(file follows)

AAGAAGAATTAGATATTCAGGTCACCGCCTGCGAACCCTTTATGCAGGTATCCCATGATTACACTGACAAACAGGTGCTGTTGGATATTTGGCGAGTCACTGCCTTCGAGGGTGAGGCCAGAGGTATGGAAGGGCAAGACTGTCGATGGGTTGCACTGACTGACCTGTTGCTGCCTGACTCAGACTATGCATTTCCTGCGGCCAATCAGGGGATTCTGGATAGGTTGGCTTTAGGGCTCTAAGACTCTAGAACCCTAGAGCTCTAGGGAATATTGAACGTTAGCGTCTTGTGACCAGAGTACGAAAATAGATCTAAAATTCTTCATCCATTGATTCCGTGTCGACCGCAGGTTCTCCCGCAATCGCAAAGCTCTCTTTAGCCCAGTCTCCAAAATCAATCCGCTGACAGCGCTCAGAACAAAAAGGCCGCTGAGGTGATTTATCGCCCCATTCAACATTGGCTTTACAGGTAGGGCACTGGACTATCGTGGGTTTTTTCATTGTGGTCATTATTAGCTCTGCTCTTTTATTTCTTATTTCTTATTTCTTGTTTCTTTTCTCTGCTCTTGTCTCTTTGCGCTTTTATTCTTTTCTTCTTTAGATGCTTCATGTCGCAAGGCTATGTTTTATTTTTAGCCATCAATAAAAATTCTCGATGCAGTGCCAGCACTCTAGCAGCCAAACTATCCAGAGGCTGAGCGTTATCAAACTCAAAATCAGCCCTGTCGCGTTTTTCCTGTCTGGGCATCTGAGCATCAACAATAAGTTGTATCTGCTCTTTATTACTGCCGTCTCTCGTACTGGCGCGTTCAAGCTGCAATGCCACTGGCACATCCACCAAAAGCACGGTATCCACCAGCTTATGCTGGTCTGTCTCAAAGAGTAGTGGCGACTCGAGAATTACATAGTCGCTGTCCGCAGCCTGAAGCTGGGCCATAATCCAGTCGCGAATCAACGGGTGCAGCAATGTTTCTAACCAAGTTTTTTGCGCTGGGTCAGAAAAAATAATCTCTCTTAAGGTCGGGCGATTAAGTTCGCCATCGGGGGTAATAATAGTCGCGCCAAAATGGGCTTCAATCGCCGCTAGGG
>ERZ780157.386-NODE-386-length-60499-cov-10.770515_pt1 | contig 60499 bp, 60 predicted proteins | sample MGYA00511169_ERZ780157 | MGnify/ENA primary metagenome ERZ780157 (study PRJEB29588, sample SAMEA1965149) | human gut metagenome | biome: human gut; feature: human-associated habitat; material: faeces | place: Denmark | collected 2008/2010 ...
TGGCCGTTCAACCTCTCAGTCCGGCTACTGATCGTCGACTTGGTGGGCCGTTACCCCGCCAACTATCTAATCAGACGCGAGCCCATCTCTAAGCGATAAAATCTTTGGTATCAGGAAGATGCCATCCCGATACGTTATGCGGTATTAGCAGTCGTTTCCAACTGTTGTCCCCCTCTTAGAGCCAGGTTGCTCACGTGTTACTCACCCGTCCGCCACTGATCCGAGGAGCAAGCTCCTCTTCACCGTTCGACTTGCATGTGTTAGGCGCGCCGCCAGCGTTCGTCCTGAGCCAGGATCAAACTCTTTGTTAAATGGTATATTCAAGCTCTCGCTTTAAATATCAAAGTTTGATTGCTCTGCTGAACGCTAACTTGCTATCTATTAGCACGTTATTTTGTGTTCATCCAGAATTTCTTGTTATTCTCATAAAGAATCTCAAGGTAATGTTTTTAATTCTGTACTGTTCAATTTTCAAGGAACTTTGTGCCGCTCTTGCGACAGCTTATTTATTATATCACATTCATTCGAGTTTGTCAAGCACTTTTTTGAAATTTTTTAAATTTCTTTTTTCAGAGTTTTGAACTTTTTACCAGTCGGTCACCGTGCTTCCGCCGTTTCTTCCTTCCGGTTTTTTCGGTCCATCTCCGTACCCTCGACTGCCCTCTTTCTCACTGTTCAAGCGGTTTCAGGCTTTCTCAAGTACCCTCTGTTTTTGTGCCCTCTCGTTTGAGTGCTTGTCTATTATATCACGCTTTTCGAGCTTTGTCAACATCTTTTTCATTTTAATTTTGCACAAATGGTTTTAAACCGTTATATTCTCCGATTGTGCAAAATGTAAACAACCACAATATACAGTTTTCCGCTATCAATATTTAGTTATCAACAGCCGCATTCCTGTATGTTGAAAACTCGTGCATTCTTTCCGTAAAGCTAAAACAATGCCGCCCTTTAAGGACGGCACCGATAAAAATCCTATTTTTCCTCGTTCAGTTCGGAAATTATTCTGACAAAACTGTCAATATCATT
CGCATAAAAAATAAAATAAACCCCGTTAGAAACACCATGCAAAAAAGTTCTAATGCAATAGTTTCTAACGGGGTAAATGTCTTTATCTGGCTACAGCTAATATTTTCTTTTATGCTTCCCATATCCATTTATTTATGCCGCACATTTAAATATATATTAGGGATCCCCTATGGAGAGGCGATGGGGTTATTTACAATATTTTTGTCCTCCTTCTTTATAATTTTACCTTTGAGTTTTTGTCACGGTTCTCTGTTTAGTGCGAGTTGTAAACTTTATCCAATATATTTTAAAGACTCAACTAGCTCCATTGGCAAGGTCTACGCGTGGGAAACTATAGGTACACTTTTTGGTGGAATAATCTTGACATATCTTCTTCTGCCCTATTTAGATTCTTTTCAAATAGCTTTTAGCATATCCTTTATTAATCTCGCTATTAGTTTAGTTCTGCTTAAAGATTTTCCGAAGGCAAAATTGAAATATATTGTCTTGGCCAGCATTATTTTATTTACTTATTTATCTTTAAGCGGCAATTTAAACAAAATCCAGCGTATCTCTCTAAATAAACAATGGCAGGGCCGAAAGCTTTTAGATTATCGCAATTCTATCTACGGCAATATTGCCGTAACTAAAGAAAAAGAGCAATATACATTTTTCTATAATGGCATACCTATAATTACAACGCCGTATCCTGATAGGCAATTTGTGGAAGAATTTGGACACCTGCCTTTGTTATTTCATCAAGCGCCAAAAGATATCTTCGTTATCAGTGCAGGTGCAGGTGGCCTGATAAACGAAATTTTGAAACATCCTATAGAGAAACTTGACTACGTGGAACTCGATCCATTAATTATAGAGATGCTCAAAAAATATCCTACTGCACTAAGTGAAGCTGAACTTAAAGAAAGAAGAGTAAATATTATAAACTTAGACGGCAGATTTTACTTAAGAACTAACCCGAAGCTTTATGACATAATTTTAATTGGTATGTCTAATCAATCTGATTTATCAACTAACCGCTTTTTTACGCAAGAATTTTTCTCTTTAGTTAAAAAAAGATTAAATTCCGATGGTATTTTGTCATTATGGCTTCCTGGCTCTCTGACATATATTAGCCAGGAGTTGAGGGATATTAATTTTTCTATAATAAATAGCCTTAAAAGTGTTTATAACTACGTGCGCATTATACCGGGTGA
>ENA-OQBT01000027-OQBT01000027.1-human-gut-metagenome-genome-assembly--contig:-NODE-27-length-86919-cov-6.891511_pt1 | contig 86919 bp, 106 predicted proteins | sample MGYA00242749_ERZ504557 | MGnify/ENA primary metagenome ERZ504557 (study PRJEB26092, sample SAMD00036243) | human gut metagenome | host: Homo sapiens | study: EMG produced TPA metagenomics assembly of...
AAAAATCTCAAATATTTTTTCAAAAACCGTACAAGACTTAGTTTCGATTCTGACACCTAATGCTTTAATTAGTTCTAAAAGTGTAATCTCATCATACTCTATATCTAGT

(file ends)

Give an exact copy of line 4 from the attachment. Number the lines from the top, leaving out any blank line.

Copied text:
CGCATAAAAAATAAAATAAACCCCGTTAGAAACACCATGCAAAAAAGTTCTAATGCAATAGTTTCTAACGGGGTAAATGTCTTTATCTGGCTACAGCTAATATTTTCTTTTATGCTTCCCATATCCATTTATTTATGCCGCACATTTAAATATATATTAGGGATCCCCTATGGAGAGGCGATGGGGTTATTTACAATATTTTTGTCCTCCTTCTTTATAATTTTACCTTTGAGTTTTTGTCACGGTTCTCTGTTTAGTGCGAGTTGTAAACTTTATCCAATATATTTTAAAGACTCAACTAGCTCCATTGGCAAGGTCTACGCGTGGGAAACTATAGGTACACTTTTTGGTGGAATAATCTTGACATATCTTCTTCTGCCCTATTTAGATTCTTTTCAAATAGCTTTTAGCATATCCTTTATTAATCTCGCTATTAGTTTAGTTCTGCTTAAAGATTTTCCGAAGGCAAAATTGAAATATATTGTCTTGGCCAGCATTATTTTATTTACTTATTTATCTTTAAGCGGCAATTTAAACAAAATCCAGCGTATCTCTCTAAATAAACAATGGCAGGGCCGAAAGCTTTTAGATTATCGCAATTCTATCTACGGCAATATTGCCGTAACTAAAGAAAAAGAGCAATATACATTTTTCTATAATGGCATACCTATAATTACAACGCCGTATCCTGATAGGCAATTTGTGGAAGAATTTGGACACCTGCCTTTGTTATTTCATCAAGCGCCAAAAGATATCTTCGTTATCAGTGCAGGTGCAGGTGGCCTGATAAACGAAATTTTGAAACATCCTATAGAGAAACTTGACTACGTGGAACTCGATCCATTAATTATAGAGATGCTCAAAAAATATCCTACTGCACTAAGTGAAGCTGAACTTAAAGAAAGAAGAGTAAATATTATAAACTTAGACGGCAGATTTTACTTAAGAACTAACCCGAAGCTTTATGACATAATTTTAATTGGTATGTCTAATCAATCTGATTTATCAACTAACCGCTTTTTTACGCAAGAATTTTTCTCTTTAGTTAAAAAAAGATTAAATTCCGATGGTATTTTGTCATTATGGCTTCCTGGCTCTCTGACATATATTAGCCAGGAGTTGAGGGATATTAATTTTTCTATAATAAATAGCCTTAAAAGTGTTTATAACTACGTGCGCATTATACCGGGTGA